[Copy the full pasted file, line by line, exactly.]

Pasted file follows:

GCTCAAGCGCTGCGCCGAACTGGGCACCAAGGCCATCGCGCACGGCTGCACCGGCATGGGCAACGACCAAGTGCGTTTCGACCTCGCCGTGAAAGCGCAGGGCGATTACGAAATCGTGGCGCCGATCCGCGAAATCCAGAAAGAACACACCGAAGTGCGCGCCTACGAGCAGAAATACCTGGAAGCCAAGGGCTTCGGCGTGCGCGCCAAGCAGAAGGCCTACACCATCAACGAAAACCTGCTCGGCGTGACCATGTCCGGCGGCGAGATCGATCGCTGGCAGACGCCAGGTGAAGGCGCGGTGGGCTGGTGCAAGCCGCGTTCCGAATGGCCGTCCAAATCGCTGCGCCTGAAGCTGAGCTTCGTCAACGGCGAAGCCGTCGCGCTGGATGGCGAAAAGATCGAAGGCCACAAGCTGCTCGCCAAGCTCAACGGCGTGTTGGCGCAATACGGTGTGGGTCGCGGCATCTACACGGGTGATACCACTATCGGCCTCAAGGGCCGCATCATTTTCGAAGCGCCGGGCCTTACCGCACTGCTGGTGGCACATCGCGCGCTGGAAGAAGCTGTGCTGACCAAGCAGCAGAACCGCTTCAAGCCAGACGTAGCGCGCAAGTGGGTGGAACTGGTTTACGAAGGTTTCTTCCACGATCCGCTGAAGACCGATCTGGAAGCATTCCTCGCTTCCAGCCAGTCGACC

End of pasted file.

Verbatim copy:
GCTCAAGCGCTGCGCCGAACTGGGCACCAAGGCCATCGCGCACGGCTGCACCGGCATGGGCAACGACCAAGTGCGTTTCGACCTCGCCGTGAAAGCGCAGGGCGATTACGAAATCGTGGCGCCGATCCGCGAAATCCAGAAAGAACACACCGAAGTGCGCGCCTACGAGCAGAAATACCTGGAAGCCAAGGGCTTCGGCGTGCGCGCCAAGCAGAAGGCCTACACCATCAACGAAAACCTGCTCGGCGTGACCATGTCCGGCGGCGAGATCGATCGCTGGCAGACGCCAGGTGAAGGCGCGGTGGGCTGGTGCAAGCCGCGTTCCGAATGGCCGTCCAAATCGCTGCGCCTGAAGCTGAGCTTCGTCAACGGCGAAGCCGTCGCGCTGGATGGCGAAAAGATCGAAGGCCACAAGCTGCTCGCCAAGCTCAACGGCGTGTTGGCGCAATACGGTGTGGGTCGCGGCATCTACACGGGTGATACCACTATCGGCCTCAAGGGCCGCATCATTTTCGAAGCGCCGGGCCTTACCGCACTGCTGGTGGCACATCGCGCGCTGGAAGAAGCTGTGCTGACCAAGCAGCAGAACCGCTTCAAGCCAGACGTAGCGCGCAAGTGGGTGGAACTGGTTTACGAAGGTTTCTTCCACGATCCGCTGAAGACCGATCTGGAAGCATTCCTCGCTTCCAGCCAGTCGACC